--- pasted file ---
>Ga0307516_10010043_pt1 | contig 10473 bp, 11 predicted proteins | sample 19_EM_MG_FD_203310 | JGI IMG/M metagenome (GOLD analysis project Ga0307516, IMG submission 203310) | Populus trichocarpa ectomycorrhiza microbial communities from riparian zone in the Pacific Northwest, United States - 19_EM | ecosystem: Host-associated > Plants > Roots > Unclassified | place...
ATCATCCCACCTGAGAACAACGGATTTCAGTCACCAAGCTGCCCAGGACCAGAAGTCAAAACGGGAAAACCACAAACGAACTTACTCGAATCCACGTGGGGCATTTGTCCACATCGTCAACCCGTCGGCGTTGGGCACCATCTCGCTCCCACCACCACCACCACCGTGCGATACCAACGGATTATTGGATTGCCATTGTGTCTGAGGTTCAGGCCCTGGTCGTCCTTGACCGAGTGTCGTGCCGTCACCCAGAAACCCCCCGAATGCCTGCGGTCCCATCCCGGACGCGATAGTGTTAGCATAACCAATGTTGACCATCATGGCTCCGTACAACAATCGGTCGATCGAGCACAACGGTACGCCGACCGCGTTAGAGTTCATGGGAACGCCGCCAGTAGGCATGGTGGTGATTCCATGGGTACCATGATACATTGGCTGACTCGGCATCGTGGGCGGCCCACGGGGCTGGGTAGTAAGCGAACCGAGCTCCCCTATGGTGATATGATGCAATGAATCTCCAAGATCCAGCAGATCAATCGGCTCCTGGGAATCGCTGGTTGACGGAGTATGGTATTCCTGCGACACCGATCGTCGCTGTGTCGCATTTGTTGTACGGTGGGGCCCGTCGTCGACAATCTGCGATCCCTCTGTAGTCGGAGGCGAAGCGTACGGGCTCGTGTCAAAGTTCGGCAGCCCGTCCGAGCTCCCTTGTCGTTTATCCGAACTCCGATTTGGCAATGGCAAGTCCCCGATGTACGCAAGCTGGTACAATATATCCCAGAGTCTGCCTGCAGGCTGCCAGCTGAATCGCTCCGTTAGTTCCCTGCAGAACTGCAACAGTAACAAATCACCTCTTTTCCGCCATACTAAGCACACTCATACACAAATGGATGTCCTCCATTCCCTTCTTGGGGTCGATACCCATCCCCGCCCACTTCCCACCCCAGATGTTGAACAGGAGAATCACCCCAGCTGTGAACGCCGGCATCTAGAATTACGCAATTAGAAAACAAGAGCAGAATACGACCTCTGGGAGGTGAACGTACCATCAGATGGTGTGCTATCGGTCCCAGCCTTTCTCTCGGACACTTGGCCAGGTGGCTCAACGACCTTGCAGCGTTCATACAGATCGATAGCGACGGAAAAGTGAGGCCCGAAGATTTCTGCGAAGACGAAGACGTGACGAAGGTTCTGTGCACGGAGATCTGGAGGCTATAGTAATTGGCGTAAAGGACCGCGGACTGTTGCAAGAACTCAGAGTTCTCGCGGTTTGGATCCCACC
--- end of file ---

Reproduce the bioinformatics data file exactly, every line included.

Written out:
>Ga0307516_10010043_pt1 | contig 10473 bp, 11 predicted proteins | sample 19_EM_MG_FD_203310 | JGI IMG/M metagenome (GOLD analysis project Ga0307516, IMG submission 203310) | Populus trichocarpa ectomycorrhiza microbial communities from riparian zone in the Pacific Northwest, United States - 19_EM | ecosystem: Host-associated > Plants > Roots > Unclassified | place...
ATCATCCCACCTGAGAACAACGGATTTCAGTCACCAAGCTGCCCAGGACCAGAAGTCAAAACGGGAAAACCACAAACGAACTTACTCGAATCCACGTGGGGCATTTGTCCACATCGTCAACCCGTCGGCGTTGGGCACCATCTCGCTCCCACCACCACCACCACCGTGCGATACCAACGGATTATTGGATTGCCATTGTGTCTGAGGTTCAGGCCCTGGTCGTCCTTGACCGAGTGTCGTGCCGTCACCCAGAAACCCCCCGAATGCCTGCGGTCCCATCCCGGACGCGATAGTGTTAGCATAACCAATGTTGACCATCATGGCTCCGTACAACAATCGGTCGATCGAGCACAACGGTACGCCGACCGCGTTAGAGTTCATGGGAACGCCGCCAGTAGGCATGGTGGTGATTCCATGGGTACCATGATACATTGGCTGACTCGGCATCGTGGGCGGCCCACGGGGCTGGGTAGTAAGCGAACCGAGCTCCCCTATGGTGATATGATGCAATGAATCTCCAAGATCCAGCAGATCAATCGGCTCCTGGGAATCGCTGGTTGACGGAGTATGGTATTCCTGCGACACCGATCGTCGCTGTGTCGCATTTGTTGTACGGTGGGGCCCGTCGTCGACAATCTGCGATCCCTCTGTAGTCGGAGGCGAAGCGTACGGGCTCGTGTCAAAGTTCGGCAGCCCGTCCGAGCTCCCTTGTCGTTTATCCGAACTCCGATTTGGCAATGGCAAGTCCCCGATGTACGCAAGCTGGTACAATATATCCCAGAGTCTGCCTGCAGGCTGCCAGCTGAATCGCTCCGTTAGTTCCCTGCAGAACTGCAACAGTAACAAATCACCTCTTTTCCGCCATACTAAGCACACTCATACACAAATGGATGTCCTCCATTCCCTTCTTGGGGTCGATACCCATCCCCGCCCACTTCCCACCCCAGATGTTGAACAGGAGAATCACCCCAGCTGTGAACGCCGGCATCTAGAATTACGCAATTAGAAAACAAGAGCAGAATACGACCTCTGGGAGGTGAACGTACCATCAGATGGTGTGCTATCGGTCCCAGCCTTTCTCTCGGACACTTGGCCAGGTGGCTCAACGACCTTGCAGCGTTCATACAGATCGATAGCGACGGAAAAGTGAGGCCCGAAGATTTCTGCGAAGACGAAGACGTGACGAAGGTTCTGTGCACGGAGATCTGGAGGCTATAGTAATTGGCGTAAAGGACCGCGGACTGTTGCAAGAACTCAGAGTTCTCGCGGTTTGGATCCCACC